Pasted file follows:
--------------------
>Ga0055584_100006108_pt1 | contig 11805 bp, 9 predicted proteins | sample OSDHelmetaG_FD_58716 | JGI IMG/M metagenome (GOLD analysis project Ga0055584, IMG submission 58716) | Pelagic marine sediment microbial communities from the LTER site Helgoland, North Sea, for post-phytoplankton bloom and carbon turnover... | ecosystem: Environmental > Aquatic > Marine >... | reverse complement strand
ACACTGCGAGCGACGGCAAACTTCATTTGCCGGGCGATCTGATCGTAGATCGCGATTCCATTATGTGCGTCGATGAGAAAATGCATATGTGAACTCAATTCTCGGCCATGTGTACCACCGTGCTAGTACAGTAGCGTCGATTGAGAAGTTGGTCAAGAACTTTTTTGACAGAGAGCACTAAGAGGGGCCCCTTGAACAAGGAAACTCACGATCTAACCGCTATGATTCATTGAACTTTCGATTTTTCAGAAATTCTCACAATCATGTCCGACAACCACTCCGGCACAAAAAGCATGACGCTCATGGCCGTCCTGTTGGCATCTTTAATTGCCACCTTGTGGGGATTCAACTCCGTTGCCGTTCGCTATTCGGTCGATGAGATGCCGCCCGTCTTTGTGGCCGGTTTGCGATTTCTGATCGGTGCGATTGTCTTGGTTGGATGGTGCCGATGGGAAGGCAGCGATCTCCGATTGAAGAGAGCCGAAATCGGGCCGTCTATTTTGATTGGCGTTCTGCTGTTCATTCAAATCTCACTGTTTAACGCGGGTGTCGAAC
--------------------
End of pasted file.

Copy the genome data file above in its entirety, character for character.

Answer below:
>Ga0055584_100006108_pt1 | contig 11805 bp, 9 predicted proteins | sample OSDHelmetaG_FD_58716 | JGI IMG/M metagenome (GOLD analysis project Ga0055584, IMG submission 58716) | Pelagic marine sediment microbial communities from the LTER site Helgoland, North Sea, for post-phytoplankton bloom and carbon turnover... | ecosystem: Environmental > Aquatic > Marine >... | reverse complement strand
ACACTGCGAGCGACGGCAAACTTCATTTGCCGGGCGATCTGATCGTAGATCGCGATTCCATTATGTGCGTCGATGAGAAAATGCATATGTGAACTCAATTCTCGGCCATGTGTACCACCGTGCTAGTACAGTAGCGTCGATTGAGAAGTTGGTCAAGAACTTTTTTGACAGAGAGCACTAAGAGGGGCCCCTTGAACAAGGAAACTCACGATCTAACCGCTATGATTCATTGAACTTTCGATTTTTCAGAAATTCTCACAATCATGTCCGACAACCACTCCGGCACAAAAAGCATGACGCTCATGGCCGTCCTGTTGGCATCTTTAATTGCCACCTTGTGGGGATTCAACTCCGTTGCCGTTCGCTATTCGGTCGATGAGATGCCGCCCGTCTTTGTGGCCGGTTTGCGATTTCTGATCGGTGCGATTGTCTTGGTTGGATGGTGCCGATGGGAAGGCAGCGATCTCCGATTGAAGAGAGCCGAAATCGGGCCGTCTATTTTGATTGGCGTTCTGCTGTTCATTCAAATCTCACTGTTTAACGCGGGTGTCGAAC